Ten years ago, when I was the Quote of the Day in the New York Times, “No one cares more about the things you do than the person that used to be married to you”, on the rising use of EZ Pass records and other electronic evidence in divorce proceedings, I was challenged as being incredibly cynical. Time, however, has shown I was merely being prescient. While there are countless, priceless advantages to the internet and social media, such as accessibility of medical research globally, the possibility of medical treatment being given remotely, the ability to have visual and auditory communication with loved ones irrespective of distance, there is a minefield of hazards at every keystroke or movement. Ironically, when potential clients come into my office about the possibility of a divorce or custody dispute, almost all of them underestimate the digital footprint they have been leaving every moment of every day. Nothing can really ever be hidden anymore. Electronic communications, texts, emails and postings are introduced as evidence in courts of law everywhere. For divorce and family lawyers, these communications are a treasure trove to document where an individual was at a specific time and day, proof of improper parenting or lifestyle issues. We are not unlike defense lawyers in a personal injury case where a claimant’s social media pages are scrutinized to discover evidence to disprove his or her claims. For example, there was an 18 year old high school student, Fotini Lourtesis, who indisputably was hit […]
As the season of Hallmark celebrations of Mother’s Day and Father’s Day envelops us, it is important to acknowledge the sacred role so many grandparents play in their grandchildren’s lives. As a child, I was lucky enough to go to elementary school a block away from my maternal grandmother, who provided us with scrumptious lunches doled out daily with hugs and kisses to recharge us for the second half of the school day. In the decades since, the role of grandparents and their image have undergone a dramatic makeover. According to census data in the United States 2.7 million grandparents are raising grandchildren. Unfortunately, the reason is not thoughtful, delayed parenting, but rather the consequence of parents who are unable or unwilling to care for their children due to substance abuse, disease, incarceration, death or abandonment. Twenty-nine years ago a lovely couple, “C” and “L”, in their early 60’s came to my office desperate to protect their precious ten year old granddaughter, “M”, who had been left in their care five years earlier, when their older daughter, “D”, and son-in-law’s lives were overwhelmed with addiction issues. Their granddaughter M had flourished in their loving care, coupled with the deep connections they had fostered between M and their other grandchildren, daughter, son and son-in-law. Suddenly, M’s entire world was threatened by the intervention of Social Services, who wanted to remove the little girl from the only real home she had ever known and reunite her with her mother and half-siblings, […]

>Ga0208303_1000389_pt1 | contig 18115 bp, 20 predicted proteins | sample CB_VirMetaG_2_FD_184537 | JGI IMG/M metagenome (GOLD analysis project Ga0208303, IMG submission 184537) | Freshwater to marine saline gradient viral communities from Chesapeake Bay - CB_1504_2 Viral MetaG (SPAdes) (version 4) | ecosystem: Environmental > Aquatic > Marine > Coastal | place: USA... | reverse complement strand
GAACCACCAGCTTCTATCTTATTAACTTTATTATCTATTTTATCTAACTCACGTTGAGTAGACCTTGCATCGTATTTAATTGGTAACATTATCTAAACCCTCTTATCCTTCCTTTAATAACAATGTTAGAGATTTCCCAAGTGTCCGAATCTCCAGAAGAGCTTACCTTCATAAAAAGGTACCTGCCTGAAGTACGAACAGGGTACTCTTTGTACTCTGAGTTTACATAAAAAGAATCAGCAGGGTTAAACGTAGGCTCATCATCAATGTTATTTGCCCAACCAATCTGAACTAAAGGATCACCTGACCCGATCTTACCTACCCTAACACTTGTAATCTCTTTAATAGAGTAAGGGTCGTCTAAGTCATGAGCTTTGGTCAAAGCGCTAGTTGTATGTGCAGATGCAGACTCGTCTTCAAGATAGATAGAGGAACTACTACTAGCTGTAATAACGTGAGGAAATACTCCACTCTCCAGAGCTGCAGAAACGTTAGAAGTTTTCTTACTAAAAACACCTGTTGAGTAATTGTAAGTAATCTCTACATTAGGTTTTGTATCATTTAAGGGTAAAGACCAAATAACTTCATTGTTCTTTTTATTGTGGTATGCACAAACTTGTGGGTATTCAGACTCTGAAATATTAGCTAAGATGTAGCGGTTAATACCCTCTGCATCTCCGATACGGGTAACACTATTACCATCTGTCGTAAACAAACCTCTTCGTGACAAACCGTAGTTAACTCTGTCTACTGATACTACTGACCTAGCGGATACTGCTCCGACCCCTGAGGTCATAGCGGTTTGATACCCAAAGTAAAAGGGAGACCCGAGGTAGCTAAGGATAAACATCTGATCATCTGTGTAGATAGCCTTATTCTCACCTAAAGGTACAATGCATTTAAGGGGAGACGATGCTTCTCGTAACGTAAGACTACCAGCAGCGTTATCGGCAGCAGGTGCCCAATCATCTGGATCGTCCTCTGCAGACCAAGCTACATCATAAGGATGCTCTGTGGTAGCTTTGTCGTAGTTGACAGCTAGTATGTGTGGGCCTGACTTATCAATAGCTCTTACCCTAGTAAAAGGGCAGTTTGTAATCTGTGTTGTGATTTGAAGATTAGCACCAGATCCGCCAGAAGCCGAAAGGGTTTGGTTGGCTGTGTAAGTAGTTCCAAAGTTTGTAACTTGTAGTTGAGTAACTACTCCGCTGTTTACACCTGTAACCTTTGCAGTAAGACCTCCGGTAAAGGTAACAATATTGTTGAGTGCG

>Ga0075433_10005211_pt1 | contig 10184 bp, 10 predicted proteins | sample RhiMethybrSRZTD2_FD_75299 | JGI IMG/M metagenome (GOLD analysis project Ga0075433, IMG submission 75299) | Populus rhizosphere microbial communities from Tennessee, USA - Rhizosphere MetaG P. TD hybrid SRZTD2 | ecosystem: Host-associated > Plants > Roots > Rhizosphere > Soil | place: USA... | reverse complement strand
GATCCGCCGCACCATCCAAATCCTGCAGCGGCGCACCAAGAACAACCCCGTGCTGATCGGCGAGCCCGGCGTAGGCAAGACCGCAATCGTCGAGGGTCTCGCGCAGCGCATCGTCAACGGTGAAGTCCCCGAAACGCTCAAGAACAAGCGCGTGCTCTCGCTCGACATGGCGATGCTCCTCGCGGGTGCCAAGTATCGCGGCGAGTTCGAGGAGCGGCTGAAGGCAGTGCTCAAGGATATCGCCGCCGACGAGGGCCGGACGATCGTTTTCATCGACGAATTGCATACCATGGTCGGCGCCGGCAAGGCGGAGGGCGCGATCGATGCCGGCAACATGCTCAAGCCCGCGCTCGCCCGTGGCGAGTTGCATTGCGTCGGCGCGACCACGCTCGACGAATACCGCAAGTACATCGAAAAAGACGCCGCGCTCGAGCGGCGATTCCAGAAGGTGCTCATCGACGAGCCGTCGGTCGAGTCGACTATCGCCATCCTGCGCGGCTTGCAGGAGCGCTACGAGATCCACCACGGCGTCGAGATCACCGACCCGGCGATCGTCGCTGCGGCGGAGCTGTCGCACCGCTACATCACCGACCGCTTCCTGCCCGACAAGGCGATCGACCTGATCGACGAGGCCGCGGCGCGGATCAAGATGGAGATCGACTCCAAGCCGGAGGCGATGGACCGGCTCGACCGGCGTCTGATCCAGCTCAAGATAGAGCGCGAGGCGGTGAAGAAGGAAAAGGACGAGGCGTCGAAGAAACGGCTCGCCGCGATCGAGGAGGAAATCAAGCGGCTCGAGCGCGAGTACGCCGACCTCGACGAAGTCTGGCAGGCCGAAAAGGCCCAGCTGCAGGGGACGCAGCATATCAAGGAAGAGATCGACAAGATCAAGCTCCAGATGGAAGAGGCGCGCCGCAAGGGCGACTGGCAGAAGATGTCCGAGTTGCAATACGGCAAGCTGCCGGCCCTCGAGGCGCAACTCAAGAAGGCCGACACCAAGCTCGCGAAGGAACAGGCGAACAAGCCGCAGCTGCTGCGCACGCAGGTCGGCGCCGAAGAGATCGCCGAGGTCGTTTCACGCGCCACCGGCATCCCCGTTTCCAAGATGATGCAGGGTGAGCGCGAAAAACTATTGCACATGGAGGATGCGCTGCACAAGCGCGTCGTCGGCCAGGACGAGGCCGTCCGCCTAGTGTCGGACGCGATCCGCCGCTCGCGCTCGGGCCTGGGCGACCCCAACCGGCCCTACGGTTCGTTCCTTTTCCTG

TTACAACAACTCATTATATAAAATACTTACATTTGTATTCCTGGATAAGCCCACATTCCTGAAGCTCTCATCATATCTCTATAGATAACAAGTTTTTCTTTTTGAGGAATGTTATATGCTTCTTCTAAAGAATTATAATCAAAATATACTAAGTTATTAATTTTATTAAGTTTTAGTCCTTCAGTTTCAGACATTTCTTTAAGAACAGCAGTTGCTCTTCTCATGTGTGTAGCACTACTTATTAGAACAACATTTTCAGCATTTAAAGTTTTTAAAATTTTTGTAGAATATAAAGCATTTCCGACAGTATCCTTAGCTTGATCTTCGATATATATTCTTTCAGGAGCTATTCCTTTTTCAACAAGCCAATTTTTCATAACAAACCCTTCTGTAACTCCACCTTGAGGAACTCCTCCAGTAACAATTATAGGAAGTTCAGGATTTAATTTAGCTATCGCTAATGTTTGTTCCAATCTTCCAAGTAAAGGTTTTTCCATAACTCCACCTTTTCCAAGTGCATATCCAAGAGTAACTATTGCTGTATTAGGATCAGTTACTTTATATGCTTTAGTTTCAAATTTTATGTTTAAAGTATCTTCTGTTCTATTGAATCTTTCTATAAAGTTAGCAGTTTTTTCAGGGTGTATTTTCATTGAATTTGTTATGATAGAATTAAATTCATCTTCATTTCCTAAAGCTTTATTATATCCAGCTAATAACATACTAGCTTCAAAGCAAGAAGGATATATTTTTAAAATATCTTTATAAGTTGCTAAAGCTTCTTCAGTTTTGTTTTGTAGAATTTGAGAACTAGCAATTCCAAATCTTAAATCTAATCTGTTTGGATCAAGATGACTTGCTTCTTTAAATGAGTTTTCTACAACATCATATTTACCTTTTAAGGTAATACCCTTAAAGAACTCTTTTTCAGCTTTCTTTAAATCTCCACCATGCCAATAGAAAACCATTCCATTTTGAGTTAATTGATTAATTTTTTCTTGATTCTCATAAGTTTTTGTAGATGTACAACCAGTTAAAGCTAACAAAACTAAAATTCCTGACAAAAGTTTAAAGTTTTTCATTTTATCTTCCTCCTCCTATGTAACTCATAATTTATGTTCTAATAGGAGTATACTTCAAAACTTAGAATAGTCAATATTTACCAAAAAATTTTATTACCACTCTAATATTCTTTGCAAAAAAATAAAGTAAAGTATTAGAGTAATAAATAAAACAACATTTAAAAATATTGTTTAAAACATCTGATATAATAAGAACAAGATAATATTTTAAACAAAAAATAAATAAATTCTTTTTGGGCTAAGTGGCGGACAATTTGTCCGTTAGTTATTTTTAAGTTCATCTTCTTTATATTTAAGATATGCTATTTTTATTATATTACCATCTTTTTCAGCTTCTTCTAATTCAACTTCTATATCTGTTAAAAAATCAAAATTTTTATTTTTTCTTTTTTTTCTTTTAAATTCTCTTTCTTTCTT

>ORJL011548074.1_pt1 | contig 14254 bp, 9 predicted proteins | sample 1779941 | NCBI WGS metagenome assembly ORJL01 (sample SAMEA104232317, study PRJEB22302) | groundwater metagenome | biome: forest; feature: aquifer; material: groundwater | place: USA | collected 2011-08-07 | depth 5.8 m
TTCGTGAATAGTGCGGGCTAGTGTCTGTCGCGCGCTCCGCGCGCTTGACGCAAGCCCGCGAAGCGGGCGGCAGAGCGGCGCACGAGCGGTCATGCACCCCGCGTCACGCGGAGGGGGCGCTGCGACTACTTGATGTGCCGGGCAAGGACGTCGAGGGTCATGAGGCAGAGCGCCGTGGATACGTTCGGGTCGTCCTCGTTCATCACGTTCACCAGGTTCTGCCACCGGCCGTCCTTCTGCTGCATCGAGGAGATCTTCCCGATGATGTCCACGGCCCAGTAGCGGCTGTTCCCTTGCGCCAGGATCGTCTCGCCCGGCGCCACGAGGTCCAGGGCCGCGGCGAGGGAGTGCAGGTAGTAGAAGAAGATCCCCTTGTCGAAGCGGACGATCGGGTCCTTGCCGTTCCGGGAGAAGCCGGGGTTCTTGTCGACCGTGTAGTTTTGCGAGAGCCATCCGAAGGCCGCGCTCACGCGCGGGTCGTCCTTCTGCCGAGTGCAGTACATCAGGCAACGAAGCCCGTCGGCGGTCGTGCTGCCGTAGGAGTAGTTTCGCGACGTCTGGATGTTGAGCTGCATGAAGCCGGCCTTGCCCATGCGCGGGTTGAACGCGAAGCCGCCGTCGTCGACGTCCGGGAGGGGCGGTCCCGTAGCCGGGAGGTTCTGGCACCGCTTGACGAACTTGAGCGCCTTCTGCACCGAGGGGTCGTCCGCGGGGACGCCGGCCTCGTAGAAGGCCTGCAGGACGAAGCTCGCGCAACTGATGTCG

As a matrimonial lawyer for almost 40 years, I have been an eyewitness to the seasonality of divorce filings. There is always a flurry of new matters walking into divorce lawyers’ offices after New Year’s Day and Labor Day. Why? Because January 1st or a new school year seems to be time when people implement their New Year’s resolutions. But recently, as I was thinking about this pattern, I wondered when the Tipping Point really occurred. I think it is the month of May. The month of May is overflowing with Milestone Events. Teens are getting ready for proms and high school graduations. Young adults are finishing college, graduate school or planning their own weddings. But this city girl thinks the seeds of discontent are being planted permanently in the ground in May, as couples negotiate the emotional minefield that Milestone Events can be for them and realize that their fantasies about these moments did not happen. When couples get married, they each seem to have different inner visions of the movie of their future life together. As Albert Einstein opined, “Men marry women with the hope they will never change. Women marry men with the hope they will change. Invariably, they’re both disappointed.” I see the same problem of unrealistic expectations when a couple has a child and when that child is about to leave the nest. When a couple plans to have a child, most parents imagine that somehow they will have the Gerber baby. Unfortunately, the […]